In 2008 businesses in the United States performed $76.1 billion of research and development with health and medical applications, out of the total $290.7 billion of R&D they performed (figure 1). Over 86% of the health or medical R&D performed by businesses was paid for by the reporting companies themselves (R&D expense). Defense was the next largest application area, accounting for over $41.5 billion of business R&D in the United States. Unlike health or medical applications, most of the defense R&D performed by companies was not paid for by the companies themselves, rather it was paid for by the federal government. These data are from the Business R&D and Innovation Survey (BRDIS), which collected a variety of information about the strategic focus of business R&D, including areas of application and the technology focus of the R&D.
Of the $290.7 billion spent in 2008 on business R&D, $232.5 billion was paid for by the companies themselves (own R&D expense). These expenditures reflect company priorities and strategies and are not controlled directly by customers or business partners. The remainder of this Infobrief reports on companies' own R&D expense.
Application Areas of Company R&D
BRDIS collected information on the following five application areas, listed here in order of most to least funds spent on R&D by companies themselves.
Companies classified by BRDIS as being in the pharmaceuticals and medicines industry accounted for two-thirds ($44.4 billion) of the health or medical R&D performed by businesses in 2008 (table 1). BRDIS classifies each company's R&D into one industry on the basis of its dominant business activity for domestic R&D performance, so it is possible that data reported for the pharmaceutical industry include R&D for businesses in other industries. However, almost all (98%) of the R&D reported in the pharmaceuticals and medicines industry was for health or medical applications, indicating that pharmaceutical companies tend not to diversify into lines of business with nonmedical applications. In contrast, over one-third of the R&D performed by companies classified in the electromedical apparatus industry went toward applications other than health or medical.
TABLE 1. R&D performed and paid for by companies in the United States, by application area and selected industry: 2008 (Millions of U.S. dollars)
Internet service providers/Web search/data processing services, 518
Professional/scientific/technical services, 54
Architectural/engineering/related services, 5413
Computer systems design and related services, 5415
Scientific research and development services, 5417
Health care services, 621–23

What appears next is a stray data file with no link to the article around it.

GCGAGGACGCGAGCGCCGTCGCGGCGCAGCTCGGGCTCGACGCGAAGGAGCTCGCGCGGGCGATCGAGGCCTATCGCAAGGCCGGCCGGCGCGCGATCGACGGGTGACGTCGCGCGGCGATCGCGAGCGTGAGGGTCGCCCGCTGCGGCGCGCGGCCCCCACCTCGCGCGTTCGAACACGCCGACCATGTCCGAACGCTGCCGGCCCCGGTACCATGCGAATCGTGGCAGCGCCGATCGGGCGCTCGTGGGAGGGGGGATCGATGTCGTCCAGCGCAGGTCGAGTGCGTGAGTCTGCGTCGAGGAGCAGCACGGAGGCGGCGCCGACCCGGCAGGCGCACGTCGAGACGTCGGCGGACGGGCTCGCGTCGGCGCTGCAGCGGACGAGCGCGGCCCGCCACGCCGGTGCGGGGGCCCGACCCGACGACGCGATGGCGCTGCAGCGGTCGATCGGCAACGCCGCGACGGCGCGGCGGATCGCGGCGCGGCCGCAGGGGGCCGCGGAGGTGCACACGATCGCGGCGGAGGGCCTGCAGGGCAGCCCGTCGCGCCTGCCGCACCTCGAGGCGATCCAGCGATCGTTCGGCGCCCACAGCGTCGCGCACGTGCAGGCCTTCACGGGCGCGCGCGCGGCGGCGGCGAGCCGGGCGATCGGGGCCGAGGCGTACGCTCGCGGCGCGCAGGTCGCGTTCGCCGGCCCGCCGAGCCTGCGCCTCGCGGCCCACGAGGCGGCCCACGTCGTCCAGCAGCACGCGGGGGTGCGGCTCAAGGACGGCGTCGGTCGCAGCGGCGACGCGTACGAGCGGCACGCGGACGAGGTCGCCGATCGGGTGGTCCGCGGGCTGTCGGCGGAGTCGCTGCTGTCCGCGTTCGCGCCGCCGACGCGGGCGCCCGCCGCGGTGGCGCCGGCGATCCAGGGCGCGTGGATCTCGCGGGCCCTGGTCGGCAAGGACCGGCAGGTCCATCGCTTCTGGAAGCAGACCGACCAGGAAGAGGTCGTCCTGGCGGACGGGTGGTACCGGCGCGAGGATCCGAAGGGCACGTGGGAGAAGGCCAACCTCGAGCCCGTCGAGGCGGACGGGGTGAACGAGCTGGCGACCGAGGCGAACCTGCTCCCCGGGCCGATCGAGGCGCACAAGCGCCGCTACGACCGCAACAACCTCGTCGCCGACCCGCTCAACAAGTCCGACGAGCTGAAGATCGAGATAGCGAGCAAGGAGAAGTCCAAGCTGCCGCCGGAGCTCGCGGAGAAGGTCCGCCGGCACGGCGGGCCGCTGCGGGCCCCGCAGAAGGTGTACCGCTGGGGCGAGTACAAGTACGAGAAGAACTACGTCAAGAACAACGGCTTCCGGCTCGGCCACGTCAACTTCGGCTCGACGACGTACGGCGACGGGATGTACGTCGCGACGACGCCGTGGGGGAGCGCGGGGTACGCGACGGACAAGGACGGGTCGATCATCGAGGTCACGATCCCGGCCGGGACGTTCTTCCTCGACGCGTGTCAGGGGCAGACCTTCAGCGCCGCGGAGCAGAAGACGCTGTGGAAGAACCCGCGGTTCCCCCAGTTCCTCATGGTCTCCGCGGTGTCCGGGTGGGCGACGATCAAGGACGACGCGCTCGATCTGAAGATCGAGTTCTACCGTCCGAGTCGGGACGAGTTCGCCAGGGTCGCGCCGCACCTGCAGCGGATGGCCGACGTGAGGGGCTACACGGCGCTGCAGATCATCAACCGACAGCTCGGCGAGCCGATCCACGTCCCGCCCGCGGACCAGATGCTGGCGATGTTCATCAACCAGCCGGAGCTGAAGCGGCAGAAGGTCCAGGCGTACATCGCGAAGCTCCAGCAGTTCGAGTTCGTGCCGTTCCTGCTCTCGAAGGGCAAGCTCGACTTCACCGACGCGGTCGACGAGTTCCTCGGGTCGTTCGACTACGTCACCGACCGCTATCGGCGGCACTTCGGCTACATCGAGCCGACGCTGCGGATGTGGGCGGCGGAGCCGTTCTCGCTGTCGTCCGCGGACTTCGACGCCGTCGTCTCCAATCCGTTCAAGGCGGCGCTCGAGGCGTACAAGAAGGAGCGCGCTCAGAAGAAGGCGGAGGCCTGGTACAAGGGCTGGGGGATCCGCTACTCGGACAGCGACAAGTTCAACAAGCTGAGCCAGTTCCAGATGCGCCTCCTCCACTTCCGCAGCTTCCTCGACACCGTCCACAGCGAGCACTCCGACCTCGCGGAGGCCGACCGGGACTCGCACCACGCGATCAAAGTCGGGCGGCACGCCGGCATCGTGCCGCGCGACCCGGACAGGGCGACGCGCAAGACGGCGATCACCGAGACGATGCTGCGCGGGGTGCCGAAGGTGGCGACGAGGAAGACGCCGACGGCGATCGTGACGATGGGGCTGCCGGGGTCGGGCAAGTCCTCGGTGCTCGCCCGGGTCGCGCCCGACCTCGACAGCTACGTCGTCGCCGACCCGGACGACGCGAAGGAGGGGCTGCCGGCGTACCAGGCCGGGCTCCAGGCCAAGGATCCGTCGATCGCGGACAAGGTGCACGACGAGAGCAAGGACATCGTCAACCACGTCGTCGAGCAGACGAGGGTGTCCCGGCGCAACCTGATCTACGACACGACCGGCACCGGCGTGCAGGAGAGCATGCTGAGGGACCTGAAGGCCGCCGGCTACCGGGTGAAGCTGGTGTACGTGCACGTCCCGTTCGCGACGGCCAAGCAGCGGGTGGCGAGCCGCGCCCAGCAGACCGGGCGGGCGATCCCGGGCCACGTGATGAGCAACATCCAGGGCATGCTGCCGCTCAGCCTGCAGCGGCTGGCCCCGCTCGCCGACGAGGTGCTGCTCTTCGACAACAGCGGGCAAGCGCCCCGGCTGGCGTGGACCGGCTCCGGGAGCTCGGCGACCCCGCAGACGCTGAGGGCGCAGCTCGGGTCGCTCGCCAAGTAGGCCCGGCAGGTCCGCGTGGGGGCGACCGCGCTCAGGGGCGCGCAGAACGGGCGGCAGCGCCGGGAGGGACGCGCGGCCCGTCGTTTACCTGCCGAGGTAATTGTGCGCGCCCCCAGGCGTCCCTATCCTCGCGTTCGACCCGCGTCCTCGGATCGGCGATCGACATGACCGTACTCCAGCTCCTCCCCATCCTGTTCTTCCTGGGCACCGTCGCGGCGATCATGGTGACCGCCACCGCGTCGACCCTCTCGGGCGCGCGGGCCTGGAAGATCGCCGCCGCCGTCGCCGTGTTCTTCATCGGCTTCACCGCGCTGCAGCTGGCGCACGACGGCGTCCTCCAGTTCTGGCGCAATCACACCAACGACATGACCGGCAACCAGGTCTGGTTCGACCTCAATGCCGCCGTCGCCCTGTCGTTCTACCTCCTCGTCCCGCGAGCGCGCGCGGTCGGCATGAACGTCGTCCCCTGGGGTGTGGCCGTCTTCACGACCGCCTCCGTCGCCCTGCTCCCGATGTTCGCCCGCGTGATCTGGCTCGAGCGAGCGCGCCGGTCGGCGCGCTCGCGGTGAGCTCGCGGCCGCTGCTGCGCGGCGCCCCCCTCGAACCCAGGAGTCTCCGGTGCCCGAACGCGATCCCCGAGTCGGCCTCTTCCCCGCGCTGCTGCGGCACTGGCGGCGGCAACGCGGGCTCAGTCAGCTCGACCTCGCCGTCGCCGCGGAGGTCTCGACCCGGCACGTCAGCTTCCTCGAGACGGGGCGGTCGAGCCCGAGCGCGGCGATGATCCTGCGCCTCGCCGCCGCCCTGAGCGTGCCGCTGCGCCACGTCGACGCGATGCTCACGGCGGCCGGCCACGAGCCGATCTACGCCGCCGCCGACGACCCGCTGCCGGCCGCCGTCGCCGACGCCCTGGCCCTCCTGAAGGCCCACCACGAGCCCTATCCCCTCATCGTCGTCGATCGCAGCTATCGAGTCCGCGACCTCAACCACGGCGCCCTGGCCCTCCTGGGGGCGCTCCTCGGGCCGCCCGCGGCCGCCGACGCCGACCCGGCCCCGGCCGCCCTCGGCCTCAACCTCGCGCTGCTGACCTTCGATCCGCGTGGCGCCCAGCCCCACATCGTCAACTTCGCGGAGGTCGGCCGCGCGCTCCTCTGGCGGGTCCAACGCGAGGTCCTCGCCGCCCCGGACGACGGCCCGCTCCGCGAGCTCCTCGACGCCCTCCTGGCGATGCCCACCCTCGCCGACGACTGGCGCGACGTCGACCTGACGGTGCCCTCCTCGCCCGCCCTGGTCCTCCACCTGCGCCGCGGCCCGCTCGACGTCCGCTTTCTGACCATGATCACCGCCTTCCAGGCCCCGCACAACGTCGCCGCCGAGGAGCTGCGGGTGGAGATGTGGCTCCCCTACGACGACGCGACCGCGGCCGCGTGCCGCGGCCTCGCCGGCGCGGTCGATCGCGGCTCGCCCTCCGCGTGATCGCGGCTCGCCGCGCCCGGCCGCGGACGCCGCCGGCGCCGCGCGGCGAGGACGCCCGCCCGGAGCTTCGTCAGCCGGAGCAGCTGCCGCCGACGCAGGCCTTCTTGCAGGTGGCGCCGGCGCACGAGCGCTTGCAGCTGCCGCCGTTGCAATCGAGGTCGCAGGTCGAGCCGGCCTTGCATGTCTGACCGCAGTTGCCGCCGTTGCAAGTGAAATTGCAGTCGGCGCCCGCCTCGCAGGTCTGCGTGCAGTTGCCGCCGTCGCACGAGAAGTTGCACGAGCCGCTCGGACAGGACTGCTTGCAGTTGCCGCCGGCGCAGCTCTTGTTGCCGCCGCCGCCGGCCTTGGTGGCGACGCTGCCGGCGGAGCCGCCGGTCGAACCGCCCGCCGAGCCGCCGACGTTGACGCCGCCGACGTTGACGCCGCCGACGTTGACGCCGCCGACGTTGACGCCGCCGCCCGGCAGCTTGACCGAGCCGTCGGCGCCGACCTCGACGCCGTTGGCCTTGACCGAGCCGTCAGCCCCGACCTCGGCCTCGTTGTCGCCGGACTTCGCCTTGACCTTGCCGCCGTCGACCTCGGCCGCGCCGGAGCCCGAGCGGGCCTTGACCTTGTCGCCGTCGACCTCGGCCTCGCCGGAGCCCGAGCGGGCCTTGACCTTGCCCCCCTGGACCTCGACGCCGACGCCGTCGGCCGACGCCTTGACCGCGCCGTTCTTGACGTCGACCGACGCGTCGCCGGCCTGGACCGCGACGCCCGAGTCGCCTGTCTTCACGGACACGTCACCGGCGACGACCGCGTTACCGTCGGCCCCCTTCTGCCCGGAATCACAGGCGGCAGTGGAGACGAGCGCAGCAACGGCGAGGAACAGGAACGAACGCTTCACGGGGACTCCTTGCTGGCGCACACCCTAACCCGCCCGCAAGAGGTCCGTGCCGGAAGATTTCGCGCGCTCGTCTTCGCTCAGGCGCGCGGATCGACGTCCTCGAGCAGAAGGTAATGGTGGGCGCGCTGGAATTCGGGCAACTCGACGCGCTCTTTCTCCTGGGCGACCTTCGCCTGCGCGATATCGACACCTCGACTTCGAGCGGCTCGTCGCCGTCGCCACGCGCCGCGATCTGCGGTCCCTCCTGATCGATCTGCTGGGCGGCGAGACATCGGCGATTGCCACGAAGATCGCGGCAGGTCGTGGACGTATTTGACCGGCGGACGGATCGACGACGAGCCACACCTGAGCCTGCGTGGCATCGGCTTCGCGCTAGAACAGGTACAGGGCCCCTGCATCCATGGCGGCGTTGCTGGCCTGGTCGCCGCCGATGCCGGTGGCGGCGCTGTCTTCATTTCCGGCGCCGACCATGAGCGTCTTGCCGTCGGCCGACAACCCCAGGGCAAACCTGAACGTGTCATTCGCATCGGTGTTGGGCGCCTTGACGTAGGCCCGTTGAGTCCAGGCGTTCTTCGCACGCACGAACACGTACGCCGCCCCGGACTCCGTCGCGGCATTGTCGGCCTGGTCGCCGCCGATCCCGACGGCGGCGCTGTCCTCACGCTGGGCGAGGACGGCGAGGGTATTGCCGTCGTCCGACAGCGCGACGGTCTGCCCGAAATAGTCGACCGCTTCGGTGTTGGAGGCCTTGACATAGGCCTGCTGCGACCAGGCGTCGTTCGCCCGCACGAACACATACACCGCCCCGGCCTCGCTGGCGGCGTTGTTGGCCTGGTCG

Nonmanufacturing nec, other 21–23, 42–81
D = data withheld to avoid disclosing operations of individual companies; * = amount < $500,000.
NAICS = North American Industry Classification System; nec = not elsewhere classified.
NOTES: The application area totals are not additive, mutually exclusive, or exhaustive. The same R&D could be reported in multiple application areas, and some R&D is not included in any of the five application areas listed in the table. Detail within application areas may not add to total because of rounding. Industry classification was based on dominant business code for domestic R&D performance where available. For companies that did not report business codes, classification used for sampling was assigned.
SOURCE: National Science Foundation/National Center for Science and Engineering Statistics, Business R&D and Innovation Survey, 2008.
Although most of the R&D with health or medical applications is conducted by companies classified as being in manufacturing industries, several nonmanufacturing industries perform sizeable amounts of health or medical R&D. The scientific R&D services industry, which includes many biotechnology companies as well as contract research organizations, performed $5.6 billion of R&D with health or medical applications in 2008. In addition, companies in the software publishers industry and the computer systems design and related services industry performed a total of $2.9 billion of R&D with health or medical applications.
R&D with energy applications was less concentrated by industry than was R&D with health or medical applications. The two industries estimated to have performed the most R&D with energy applications in 2008 ($3.0 billion each) were the automobile/bodies/trailers/parts industry and the semiconductor and other electronic components industry (table 1). Nearly one-quarter of the automobile/bodies/trailers/parts industry's R&D performance had energy applications in 2008, possibly reflecting ongoing work to improve fuel efficiency and explore alternatives to the internal combustion engine. Energy application R&D in the semiconductor industry could include both R&D focused on improving the energy efficiency of microprocessors and other electronic devices and R&D for the development of new and improved solar cells.